Their trumpet-shaped flower clusters emerge in early spring or early summer on peeling bark, thick leathery-leafed shrubs. Rhodies reach six to ten feet, depending on the cultivar, and live for decades.

Popular rhododendrons enjoy woodland settings. Dappled shade and protection from the hot sun are important. In the wild, these hardy trees live beneath larger tree lines and put out shallow roots, so when you plant it up, keep the main root ball a few inches above ground.

Rich, acidic soil suits blue rhododendron trees best, so add lots of pine or bracken mulch to the base.

So that’s 10 of the most gorgeous blue flowering trees. Hot zone gardeners have the most choices, from wisteria to Asian ironwood and jacaranda. However, in cooler climates, blue ceanothus, buddleia, rhododendrons, and Texas mountain laurels fill gardens with cool true blue shades.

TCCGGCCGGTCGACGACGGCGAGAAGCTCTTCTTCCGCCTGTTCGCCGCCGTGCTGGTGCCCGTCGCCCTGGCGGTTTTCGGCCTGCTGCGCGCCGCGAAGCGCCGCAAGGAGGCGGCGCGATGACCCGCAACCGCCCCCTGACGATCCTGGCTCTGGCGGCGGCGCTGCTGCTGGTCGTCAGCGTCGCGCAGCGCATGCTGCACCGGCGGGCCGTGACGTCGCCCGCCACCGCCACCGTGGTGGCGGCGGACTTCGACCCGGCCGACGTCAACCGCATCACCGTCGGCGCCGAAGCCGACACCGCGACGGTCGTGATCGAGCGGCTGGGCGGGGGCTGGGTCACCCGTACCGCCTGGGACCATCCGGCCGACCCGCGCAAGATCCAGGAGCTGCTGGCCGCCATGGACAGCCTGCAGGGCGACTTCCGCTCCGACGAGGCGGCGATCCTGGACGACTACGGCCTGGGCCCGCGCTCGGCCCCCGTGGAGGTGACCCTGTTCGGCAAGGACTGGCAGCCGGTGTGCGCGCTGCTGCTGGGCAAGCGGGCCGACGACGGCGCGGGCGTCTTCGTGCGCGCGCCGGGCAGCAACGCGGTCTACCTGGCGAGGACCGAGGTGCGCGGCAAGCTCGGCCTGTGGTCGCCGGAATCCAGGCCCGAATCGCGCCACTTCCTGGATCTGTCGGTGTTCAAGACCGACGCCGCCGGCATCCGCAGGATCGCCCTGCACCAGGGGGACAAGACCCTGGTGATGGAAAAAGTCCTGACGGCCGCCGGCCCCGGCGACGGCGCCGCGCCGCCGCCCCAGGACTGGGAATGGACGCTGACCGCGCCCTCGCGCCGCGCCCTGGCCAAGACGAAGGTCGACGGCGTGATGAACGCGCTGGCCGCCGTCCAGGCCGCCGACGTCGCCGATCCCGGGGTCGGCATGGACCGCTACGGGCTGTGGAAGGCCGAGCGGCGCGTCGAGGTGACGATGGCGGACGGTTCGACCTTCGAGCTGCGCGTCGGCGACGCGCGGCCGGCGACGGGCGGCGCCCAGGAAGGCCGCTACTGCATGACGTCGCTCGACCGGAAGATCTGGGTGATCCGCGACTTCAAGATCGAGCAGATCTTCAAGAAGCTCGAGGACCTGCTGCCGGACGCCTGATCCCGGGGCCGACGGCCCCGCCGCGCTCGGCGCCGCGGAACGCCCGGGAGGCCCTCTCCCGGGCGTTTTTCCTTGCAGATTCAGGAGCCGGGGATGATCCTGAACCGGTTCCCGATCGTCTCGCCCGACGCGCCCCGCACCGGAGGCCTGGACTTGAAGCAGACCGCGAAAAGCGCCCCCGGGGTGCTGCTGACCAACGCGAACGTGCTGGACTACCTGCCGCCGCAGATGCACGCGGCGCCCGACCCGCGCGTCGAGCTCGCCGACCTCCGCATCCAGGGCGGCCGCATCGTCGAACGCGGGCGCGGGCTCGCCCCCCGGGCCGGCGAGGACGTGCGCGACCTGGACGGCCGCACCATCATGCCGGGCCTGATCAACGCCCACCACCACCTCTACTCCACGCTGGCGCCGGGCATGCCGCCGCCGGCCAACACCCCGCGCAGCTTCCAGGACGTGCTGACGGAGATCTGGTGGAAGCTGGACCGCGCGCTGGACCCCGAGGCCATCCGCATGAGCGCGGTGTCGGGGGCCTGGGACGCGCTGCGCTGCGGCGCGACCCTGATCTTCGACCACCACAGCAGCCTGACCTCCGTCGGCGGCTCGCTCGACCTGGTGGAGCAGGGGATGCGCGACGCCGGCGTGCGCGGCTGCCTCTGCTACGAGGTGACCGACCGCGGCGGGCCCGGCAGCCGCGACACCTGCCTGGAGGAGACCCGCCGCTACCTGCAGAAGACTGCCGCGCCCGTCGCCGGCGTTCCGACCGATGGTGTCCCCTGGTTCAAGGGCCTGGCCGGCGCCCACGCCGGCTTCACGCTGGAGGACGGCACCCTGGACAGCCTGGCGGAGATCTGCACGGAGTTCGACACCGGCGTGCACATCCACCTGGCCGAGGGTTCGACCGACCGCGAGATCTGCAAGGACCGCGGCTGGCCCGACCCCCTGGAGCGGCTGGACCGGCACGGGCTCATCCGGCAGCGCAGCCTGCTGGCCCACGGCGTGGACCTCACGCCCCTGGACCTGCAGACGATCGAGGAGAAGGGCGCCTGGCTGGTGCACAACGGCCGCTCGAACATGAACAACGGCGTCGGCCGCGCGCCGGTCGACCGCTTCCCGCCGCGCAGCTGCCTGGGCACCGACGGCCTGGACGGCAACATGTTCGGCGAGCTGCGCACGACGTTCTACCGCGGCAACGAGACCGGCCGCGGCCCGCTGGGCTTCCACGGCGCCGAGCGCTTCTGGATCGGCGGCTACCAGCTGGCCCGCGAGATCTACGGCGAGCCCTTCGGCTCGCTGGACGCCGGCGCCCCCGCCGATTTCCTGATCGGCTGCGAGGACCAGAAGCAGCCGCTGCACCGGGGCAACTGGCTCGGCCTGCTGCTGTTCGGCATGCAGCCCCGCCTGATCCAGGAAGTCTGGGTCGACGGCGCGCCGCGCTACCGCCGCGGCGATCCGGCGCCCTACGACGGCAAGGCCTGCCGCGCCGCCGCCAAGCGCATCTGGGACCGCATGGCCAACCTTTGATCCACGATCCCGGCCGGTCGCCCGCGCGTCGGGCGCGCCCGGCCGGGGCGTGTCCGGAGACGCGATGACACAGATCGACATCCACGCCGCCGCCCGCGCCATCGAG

An amazing, low-growing evergreen shrub that blooms with blue flowers in the spring. It thrives in sunny areas. It is classified as a dwarf rhododendron. Very small leaves Rhododendron blue diamond

Blue rhododendrons grow in USDA zones 3 and up.

©Oleksandra Kharkova/Shutterstock.com

11. Blue Crape Myrtle

Blue crape myrtle is a sun-loving tree from Australia and southeast Asia. Many varieties exist, but some of the best have beautiful blue flowers in summer and early fall, such as the cultivar True Blue. Crape myrtle’s eight-inch long panicles of frilly blue flowers create a vivid splash of blue when other plants fade for winter.